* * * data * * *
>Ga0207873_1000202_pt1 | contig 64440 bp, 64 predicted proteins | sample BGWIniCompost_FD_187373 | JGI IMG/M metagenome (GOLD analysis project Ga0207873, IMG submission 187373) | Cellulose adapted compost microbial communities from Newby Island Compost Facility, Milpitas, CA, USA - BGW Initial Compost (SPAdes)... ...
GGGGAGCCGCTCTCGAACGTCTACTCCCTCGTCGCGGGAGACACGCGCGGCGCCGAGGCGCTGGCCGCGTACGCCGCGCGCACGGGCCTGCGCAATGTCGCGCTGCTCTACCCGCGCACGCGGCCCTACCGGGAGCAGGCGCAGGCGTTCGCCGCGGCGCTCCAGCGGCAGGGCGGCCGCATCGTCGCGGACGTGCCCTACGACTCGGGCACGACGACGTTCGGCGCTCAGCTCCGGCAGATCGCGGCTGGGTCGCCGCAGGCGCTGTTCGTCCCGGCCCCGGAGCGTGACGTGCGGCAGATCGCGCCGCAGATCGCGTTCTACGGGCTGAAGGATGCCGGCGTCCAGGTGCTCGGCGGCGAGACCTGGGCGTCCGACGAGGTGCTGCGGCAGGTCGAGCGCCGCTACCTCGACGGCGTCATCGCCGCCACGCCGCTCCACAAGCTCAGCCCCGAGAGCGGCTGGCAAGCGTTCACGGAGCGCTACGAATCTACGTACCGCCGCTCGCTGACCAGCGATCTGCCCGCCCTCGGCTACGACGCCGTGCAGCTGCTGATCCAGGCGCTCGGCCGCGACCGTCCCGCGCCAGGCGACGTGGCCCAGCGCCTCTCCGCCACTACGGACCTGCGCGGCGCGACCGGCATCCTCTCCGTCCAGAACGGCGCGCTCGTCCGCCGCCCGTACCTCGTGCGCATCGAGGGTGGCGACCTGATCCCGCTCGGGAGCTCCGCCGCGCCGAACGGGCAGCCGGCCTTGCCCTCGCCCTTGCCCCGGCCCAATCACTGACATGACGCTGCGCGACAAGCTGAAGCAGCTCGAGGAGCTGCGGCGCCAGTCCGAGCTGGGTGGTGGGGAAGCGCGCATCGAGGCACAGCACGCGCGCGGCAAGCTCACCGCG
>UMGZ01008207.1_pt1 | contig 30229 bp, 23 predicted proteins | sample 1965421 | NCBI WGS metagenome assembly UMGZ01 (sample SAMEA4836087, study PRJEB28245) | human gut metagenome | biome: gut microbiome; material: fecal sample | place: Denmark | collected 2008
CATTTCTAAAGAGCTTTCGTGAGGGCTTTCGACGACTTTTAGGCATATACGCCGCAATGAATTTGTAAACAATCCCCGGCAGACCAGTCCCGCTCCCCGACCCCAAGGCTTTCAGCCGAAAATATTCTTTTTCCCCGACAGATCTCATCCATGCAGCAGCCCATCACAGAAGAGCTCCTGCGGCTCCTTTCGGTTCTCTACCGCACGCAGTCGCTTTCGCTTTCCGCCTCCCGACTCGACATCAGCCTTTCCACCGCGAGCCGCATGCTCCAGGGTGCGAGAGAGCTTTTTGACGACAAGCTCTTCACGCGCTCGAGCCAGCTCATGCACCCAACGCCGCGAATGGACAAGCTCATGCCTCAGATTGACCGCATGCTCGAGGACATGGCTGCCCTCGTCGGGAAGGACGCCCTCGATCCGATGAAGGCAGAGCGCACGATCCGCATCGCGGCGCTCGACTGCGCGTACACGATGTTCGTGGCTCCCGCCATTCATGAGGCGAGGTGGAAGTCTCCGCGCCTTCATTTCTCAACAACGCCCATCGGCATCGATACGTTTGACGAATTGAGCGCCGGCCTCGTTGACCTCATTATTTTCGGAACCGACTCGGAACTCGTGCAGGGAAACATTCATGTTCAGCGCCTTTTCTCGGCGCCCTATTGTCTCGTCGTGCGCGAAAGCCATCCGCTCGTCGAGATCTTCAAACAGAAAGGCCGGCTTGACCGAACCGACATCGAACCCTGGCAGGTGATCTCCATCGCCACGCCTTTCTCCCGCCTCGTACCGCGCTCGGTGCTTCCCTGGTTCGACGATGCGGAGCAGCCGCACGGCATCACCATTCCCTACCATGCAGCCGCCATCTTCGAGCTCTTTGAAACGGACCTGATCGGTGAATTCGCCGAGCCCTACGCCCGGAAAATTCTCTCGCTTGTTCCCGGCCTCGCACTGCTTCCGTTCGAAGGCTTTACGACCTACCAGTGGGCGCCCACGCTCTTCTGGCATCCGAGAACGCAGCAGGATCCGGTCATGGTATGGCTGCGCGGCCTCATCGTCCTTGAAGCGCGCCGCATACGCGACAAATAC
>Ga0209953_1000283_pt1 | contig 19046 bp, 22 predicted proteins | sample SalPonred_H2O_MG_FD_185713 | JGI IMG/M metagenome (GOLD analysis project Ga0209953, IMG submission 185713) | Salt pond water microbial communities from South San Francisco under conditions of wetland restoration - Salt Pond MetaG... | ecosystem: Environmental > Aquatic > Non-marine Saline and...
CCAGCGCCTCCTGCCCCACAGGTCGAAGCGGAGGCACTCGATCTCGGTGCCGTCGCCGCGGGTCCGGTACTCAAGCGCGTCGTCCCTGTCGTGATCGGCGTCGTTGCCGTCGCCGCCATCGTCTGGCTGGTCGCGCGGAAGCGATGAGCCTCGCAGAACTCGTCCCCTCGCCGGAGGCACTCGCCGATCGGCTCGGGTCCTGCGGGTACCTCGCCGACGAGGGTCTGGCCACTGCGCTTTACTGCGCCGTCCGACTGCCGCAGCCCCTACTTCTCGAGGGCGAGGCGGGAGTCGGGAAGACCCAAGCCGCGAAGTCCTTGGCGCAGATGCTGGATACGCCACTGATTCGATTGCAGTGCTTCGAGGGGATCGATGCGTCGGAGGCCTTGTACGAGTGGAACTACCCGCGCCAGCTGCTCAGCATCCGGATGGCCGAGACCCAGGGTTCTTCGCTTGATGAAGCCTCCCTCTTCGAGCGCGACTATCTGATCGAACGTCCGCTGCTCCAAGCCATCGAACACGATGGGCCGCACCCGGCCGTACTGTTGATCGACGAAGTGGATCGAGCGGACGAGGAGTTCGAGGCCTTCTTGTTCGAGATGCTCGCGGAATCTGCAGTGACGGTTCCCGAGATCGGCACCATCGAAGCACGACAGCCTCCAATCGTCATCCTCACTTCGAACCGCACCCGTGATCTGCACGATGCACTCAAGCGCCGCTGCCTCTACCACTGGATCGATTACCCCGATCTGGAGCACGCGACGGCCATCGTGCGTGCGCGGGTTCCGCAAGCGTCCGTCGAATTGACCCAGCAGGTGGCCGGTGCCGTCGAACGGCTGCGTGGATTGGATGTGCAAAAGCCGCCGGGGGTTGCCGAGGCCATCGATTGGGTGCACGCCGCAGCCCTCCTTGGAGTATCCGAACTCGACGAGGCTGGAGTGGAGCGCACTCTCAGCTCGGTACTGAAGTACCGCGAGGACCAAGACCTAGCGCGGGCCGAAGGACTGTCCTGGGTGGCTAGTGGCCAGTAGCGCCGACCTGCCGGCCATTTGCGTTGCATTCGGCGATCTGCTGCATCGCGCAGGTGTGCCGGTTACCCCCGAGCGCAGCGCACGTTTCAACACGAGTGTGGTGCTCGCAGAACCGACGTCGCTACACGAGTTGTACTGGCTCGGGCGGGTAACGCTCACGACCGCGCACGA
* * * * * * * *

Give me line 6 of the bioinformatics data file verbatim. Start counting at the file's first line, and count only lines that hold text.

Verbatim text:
CCAGCGCCTCCTGCCCCACAGGTCGAAGCGGAGGCACTCGATCTCGGTGCCGTCGCCGCGGGTCCGGTACTCAAGCGCGTCGTCCCTGTCGTGATCGGCGTCGTTGCCGTCGCCGCCATCGTCTGGCTGGTCGCGCGGAAGCGATGAGCCTCGCAGAACTCGTCCCCTCGCCGGAGGCACTCGCCGATCGGCTCGGGTCCTGCGGGTACCTCGCCGACGAGGGTCTGGCCACTGCGCTTTACTGCGCCGTCCGACTGCCGCAGCCCCTACTTCTCGAGGGCGAGGCGGGAGTCGGGAAGACCCAAGCCGCGAAGTCCTTGGCGCAGATGCTGGATACGCCACTGATTCGATTGCAGTGCTTCGAGGGGATCGATGCGTCGGAGGCCTTGTACGAGTGGAACTACCCGCGCCAGCTGCTCAGCATCCGGATGGCCGAGACCCAGGGTTCTTCGCTTGATGAAGCCTCCCTCTTCGAGCGCGACTATCTGATCGAACGTCCGCTGCTCCAAGCCATCGAACACGATGGGCCGCACCCGGCCGTACTGTTGATCGACGAAGTGGATCGAGCGGACGAGGAGTTCGAGGCCTTCTTGTTCGAGATGCTCGCGGAATCTGCAGTGACGGTTCCCGAGATCGGCACCATCGAAGCACGACAGCCTCCAATCGTCATCCTCACTTCGAACCGCACCCGTGATCTGCACGATGCACTCAAGCGCCGCTGCCTCTACCACTGGATCGATTACCCCGATCTGGAGCACGCGACGGCCATCGTGCGTGCGCGGGTTCCGCAAGCGTCCGTCGAATTGACCCAGCAGGTGGCCGGTGCCGTCGAACGGCTGCGTGGATTGGATGTGCAAAAGCCGCCGGGGGTTGCCGAGGCCATCGATTGGGTGCACGCCGCAGCCCTCCTTGGAGTATCCGAACTCGACGAGGCTGGAGTGGAGCGCACTCTCAGCTCGGTACTGAAGTACCGCGAGGACCAAGACCTAGCGCGGGCCGAAGGACTGTCCTGGGTGGCTAGTGGCCAGTAGCGCCGACCTGCCGGCCATTTGCGTTGCATTCGGCGATCTGCTGCATCGCGCAGGTGTGCCGGTTACCCCCGAGCGCAGCGCACGTTTCAACACGAGTGTGGTGCTCGCAGAACCGACGTCGCTACACGAGTTGTACTGGCTCGGGCGGGTAACGCTCACGACCGCGCACGA